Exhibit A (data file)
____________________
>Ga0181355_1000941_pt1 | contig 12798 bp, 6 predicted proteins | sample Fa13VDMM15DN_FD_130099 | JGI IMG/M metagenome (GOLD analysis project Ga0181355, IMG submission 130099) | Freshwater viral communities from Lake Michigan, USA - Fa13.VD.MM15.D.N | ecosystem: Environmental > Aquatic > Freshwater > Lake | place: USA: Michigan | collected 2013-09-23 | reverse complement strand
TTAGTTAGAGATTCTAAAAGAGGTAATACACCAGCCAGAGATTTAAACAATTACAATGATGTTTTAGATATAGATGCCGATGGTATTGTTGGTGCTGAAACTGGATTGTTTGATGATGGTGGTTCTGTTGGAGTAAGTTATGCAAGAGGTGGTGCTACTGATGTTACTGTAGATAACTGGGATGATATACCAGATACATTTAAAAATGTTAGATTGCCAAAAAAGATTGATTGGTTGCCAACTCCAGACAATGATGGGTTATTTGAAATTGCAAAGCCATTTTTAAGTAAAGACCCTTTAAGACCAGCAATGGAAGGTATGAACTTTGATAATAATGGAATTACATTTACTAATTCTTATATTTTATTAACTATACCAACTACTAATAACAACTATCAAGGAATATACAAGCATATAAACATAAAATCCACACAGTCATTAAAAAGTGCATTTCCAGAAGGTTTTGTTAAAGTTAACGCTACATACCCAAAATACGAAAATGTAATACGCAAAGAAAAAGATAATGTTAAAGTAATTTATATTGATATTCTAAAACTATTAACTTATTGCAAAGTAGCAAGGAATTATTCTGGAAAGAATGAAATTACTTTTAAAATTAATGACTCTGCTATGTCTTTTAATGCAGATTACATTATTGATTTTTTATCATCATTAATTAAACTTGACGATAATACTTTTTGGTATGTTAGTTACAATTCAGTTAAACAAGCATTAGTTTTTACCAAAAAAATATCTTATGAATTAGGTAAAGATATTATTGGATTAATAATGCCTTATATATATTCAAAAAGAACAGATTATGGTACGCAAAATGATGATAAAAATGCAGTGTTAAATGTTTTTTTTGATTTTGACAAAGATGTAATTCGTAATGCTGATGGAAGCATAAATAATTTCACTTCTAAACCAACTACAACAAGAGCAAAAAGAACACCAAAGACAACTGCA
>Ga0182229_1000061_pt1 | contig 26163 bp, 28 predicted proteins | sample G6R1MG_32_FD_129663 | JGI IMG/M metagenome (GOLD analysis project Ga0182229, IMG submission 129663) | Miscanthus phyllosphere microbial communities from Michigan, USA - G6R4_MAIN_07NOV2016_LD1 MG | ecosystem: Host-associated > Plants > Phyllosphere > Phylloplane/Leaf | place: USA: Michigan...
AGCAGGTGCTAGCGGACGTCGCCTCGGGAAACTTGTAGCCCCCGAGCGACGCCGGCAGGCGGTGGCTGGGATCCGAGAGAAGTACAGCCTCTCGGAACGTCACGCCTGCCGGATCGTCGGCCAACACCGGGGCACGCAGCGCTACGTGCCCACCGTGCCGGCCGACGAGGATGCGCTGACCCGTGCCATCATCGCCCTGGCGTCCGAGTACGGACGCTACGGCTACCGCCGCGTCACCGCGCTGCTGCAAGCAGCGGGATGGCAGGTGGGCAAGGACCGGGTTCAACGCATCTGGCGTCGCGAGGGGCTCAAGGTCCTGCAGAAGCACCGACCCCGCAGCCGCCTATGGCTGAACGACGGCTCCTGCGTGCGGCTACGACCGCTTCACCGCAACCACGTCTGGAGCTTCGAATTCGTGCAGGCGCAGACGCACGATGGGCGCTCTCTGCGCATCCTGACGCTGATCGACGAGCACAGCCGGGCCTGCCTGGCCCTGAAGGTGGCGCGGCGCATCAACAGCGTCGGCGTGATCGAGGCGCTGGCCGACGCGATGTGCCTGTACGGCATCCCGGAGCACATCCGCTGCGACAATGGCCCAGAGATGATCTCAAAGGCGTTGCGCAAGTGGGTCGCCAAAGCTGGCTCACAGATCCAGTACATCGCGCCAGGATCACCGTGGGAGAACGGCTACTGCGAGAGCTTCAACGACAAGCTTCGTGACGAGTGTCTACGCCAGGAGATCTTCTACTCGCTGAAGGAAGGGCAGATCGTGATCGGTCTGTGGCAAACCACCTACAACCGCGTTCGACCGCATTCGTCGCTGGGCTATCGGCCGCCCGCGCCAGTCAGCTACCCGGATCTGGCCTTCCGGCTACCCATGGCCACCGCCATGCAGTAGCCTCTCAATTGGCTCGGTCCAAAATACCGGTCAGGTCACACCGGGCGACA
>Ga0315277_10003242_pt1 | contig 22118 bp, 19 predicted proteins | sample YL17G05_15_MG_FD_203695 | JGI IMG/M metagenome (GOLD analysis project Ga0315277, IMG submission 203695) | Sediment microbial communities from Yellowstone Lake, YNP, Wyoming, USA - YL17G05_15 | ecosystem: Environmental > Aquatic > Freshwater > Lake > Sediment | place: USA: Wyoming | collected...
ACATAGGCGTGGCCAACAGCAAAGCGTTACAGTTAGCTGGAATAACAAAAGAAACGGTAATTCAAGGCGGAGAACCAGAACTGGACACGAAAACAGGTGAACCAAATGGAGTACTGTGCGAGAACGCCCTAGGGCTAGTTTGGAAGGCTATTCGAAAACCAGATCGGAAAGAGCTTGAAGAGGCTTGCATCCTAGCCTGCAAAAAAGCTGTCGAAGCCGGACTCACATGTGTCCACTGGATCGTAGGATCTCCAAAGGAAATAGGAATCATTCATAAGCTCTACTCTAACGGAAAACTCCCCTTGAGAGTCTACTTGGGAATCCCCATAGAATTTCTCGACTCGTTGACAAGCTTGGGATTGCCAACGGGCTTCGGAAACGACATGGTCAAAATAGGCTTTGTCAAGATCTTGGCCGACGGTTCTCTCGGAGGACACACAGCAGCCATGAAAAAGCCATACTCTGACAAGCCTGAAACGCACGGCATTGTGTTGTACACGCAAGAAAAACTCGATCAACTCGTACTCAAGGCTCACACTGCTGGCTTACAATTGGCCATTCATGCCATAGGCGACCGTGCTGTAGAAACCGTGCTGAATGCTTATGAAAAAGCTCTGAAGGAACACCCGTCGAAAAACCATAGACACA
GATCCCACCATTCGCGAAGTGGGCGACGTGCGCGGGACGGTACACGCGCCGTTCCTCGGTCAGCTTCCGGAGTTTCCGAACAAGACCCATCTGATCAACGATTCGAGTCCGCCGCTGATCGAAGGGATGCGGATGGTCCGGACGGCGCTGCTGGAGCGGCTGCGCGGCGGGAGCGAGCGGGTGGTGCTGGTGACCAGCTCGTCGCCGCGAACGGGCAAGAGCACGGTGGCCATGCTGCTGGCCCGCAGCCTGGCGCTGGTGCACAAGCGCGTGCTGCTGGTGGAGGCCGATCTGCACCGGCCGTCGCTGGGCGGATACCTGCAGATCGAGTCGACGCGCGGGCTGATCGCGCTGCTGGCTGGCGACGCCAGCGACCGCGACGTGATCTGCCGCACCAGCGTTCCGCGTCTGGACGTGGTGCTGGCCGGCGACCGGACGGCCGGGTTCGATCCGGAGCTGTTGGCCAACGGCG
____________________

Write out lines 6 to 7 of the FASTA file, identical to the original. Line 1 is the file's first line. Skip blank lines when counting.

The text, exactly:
ACATAGGCGTGGCCAACAGCAAAGCGTTACAGTTAGCTGGAATAACAAAAGAAACGGTAATTCAAGGCGGAGAACCAGAACTGGACACGAAAACAGGTGAACCAAATGGAGTACTGTGCGAGAACGCCCTAGGGCTAGTTTGGAAGGCTATTCGAAAACCAGATCGGAAAGAGCTTGAAGAGGCTTGCATCCTAGCCTGCAAAAAAGCTGTCGAAGCCGGACTCACATGTGTCCACTGGATCGTAGGATCTCCAAAGGAAATAGGAATCATTCATAAGCTCTACTCTAACGGAAAACTCCCCTTGAGAGTCTACTTGGGAATCCCCATAGAATTTCTCGACTCGTTGACAAGCTTGGGATTGCCAACGGGCTTCGGAAACGACATGGTCAAAATAGGCTTTGTCAAGATCTTGGCCGACGGTTCTCTCGGAGGACACACAGCAGCCATGAAAAAGCCATACTCTGACAAGCCTGAAACGCACGGCATTGTGTTGTACACGCAAGAAAAACTCGATCAACTCGTACTCAAGGCTCACACTGCTGGCTTACAATTGGCCATTCATGCCATAGGCGACCGTGCTGTAGAAACCGTGCTGAATGCTTATGAAAAAGCTCTGAAGGAACACCCGTCGAAAAACCATAGACACA
GATCCCACCATTCGCGAAGTGGGCGACGTGCGCGGGACGGTACACGCGCCGTTCCTCGGTCAGCTTCCGGAGTTTCCGAACAAGACCCATCTGATCAACGATTCGAGTCCGCCGCTGATCGAAGGGATGCGGATGGTCCGGACGGCGCTGCTGGAGCGGCTGCGCGGCGGGAGCGAGCGGGTGGTGCTGGTGACCAGCTCGTCGCCGCGAACGGGCAAGAGCACGGTGGCCATGCTGCTGGCCCGCAGCCTGGCGCTGGTGCACAAGCGCGTGCTGCTGGTGGAGGCCGATCTGCACCGGCCGTCGCTGGGCGGATACCTGCAGATCGAGTCGACGCGCGGGCTGATCGCGCTGCTGGCTGGCGACGCCAGCGACCGCGACGTGATCTGCCGCACCAGCGTTCCGCGTCTGGACGTGGTGCTGGCCGGCGACCGGACGGCCGGGTTCGATCCGGAGCTGTTGGCCAACGGCG